The Status Meeting
The phone rings and your concentration is broken. As you pick up the phone you glance quickly at the watch, only to realize you have to end this call quickly. You answer the call, get out of your chair and end the call in one big move. You had to, because it is time for a team meeting. Again. “Well, lets get this over with”, you think to yourself.
As you arrive to the meeting you realize that you have not really prepared for this. “It doesn’t matter, no one else does anyhow”.
– “Hi all and welcome” says Bob, the facilitator of the meeting. “No time to waste”.
– “So, what’s happening … you go first Sarah”
– “Well, I’ve been working on the server API. I’ve added support for a 3rd party message queue”
– “OK, good. How about you Gregory? … Greg … GREG!”
– “Huh … oh, uuuh. Well, it’s the same as always. You know. The threading of long running actions.”
– “Right, well, if you need any help, just let me know and I’ll see that we can do. Let’s move on.”
– “Is it me” says Melissa
– “YES!” says Greg and Sarah almost instantly, in unison.
– “I … I’ve been … I’m sort of done. I need something new to work on”
– “Great” says Bob, “I’ll give you a new task right after this meeting then”
Everybody is getting ready to or are already leaving as Bob manages to blurt out a “Alright-meeting -adjourned-Don’t forget-next meeting-Same place-same time … see ya”.
Feel at all familiar? Personally, I have been to far too many of these kinds of meetings. They happen all the time and come in a whole lot of different shapes. Daily stand ups, bi-weekly meetings, 1-on-1s with your boss and more. The thing they all have in common is the one-way communication. In this particular meeting, I noticed a few more things though.
* No one was very well prepared
* The facilitator, Bob, seems to be the proxy for all important decisions
* No one is offering help, but Bob, as mentioned above.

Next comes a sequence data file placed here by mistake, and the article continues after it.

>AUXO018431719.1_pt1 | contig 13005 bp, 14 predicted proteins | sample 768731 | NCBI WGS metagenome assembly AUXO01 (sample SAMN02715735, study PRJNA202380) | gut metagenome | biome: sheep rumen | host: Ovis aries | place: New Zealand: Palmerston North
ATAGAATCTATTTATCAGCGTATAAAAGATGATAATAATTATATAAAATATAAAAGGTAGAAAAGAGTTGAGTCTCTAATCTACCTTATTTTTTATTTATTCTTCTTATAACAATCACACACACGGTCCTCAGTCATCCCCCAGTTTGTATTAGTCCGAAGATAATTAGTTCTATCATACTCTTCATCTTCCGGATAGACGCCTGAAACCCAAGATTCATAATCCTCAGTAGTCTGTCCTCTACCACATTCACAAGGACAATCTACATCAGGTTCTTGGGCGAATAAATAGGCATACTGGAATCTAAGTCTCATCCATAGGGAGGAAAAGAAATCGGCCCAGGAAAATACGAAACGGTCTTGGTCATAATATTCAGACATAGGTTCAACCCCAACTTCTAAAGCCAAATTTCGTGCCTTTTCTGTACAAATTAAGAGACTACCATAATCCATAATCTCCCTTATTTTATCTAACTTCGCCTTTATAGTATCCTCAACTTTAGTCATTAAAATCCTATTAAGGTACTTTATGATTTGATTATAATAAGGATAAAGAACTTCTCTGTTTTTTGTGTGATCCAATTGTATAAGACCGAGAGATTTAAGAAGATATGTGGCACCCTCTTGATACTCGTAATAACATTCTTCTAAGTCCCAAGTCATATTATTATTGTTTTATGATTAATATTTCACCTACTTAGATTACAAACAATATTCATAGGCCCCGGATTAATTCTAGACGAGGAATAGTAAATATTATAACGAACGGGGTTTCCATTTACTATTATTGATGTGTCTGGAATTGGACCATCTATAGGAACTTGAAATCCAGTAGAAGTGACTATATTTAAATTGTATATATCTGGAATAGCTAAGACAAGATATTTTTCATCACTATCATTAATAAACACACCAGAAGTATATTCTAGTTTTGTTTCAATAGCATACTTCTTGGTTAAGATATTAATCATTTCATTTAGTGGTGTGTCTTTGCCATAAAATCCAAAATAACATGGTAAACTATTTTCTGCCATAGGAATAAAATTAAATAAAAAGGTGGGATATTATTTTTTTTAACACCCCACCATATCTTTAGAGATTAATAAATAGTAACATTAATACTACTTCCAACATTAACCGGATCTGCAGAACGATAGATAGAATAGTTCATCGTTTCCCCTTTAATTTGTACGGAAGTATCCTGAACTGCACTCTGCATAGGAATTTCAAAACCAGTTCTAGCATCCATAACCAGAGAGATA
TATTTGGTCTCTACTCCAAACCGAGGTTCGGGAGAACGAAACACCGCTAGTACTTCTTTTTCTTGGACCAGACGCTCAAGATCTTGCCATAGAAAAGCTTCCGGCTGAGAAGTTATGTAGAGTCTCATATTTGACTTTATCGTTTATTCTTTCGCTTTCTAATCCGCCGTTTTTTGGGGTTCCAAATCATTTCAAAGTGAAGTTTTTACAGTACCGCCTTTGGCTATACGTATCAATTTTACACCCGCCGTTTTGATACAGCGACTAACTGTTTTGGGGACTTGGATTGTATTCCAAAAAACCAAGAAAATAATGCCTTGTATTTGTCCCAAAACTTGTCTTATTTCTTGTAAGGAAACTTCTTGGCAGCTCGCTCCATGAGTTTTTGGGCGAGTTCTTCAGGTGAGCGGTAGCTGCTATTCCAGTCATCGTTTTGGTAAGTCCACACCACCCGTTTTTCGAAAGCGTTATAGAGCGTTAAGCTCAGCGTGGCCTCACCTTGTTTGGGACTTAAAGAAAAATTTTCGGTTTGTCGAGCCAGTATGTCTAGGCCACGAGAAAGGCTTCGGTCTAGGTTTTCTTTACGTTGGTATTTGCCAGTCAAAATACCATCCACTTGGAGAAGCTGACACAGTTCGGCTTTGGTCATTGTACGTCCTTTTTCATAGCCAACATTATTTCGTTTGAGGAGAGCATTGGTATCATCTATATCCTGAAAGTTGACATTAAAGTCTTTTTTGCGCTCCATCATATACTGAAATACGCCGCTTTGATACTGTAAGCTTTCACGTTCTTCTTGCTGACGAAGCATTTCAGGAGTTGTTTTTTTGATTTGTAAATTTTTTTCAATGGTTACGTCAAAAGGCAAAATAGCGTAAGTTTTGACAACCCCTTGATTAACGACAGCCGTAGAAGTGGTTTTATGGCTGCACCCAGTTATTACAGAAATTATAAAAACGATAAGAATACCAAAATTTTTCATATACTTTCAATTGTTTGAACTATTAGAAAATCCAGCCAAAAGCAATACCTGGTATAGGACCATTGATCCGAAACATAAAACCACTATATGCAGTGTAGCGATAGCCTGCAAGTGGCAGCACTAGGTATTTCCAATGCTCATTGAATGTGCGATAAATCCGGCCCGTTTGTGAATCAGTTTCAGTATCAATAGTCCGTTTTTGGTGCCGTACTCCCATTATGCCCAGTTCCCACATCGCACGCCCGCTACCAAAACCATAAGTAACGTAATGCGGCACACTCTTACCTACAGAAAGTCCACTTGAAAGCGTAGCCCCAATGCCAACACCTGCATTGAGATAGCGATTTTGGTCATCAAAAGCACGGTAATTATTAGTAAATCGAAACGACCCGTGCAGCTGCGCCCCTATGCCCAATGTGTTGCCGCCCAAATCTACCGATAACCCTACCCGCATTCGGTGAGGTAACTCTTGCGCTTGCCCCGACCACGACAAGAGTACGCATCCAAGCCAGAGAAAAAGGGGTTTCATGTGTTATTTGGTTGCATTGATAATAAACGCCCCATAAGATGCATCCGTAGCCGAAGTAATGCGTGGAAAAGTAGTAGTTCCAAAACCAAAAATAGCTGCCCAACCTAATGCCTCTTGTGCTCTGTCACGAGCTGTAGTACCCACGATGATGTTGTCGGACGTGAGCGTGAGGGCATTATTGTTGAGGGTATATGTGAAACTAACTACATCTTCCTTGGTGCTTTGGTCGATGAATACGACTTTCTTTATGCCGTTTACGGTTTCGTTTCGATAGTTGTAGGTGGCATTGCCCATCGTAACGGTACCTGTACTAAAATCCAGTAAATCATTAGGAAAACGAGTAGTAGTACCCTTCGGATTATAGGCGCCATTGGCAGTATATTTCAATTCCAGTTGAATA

* The “status report”-like behavior. Everyone is reporting to Bob.
And there might be more.
The most important issue however is the ‘status report’-like behavior. You could do this meeting equally well with CD-ROMs. Hand in a text-file written on a CD for everyone to read. Fire and forget. No more wasting everybody’s time.
Status meetings are not funny and does not have a climate open to questions nor discussions, which is very important if you want the participants to get something out of the meeting.
If you are a meeting facilitator or a bored participant who have been to one to many of these kinds of meetings and want more productive ones. Here are a few hands on and simple tips:
As a facilitator
- Make sure people are not reporting to you. Avoid long eye contact by looking at the floor for instance. If they appear to speak to you directly.
- Give everybody a chance to prepare
- Help extracting options instead of giving direct advice
- Do not offer help instantly, let the team figure out how to solve their own problems
- Break up discussions that are too detailed into a new meeting. Only involving the interested parties
As a participant
- Prepare yourself. What have you achieved. What do you need help with. What do you want to achieve
- Listen to your team buddies. What are they not saying is more important that what they are saying
- Do not steal the meeting by talking endlessly about your own problems
- Do not go into detailed discussions about things that concern less than 3 people
Finally, here are three popular questions one should ask oneself during a meeting
- What have I achieved since the last time we saw each other
- What do I want to achieve until the next time
- What might stop me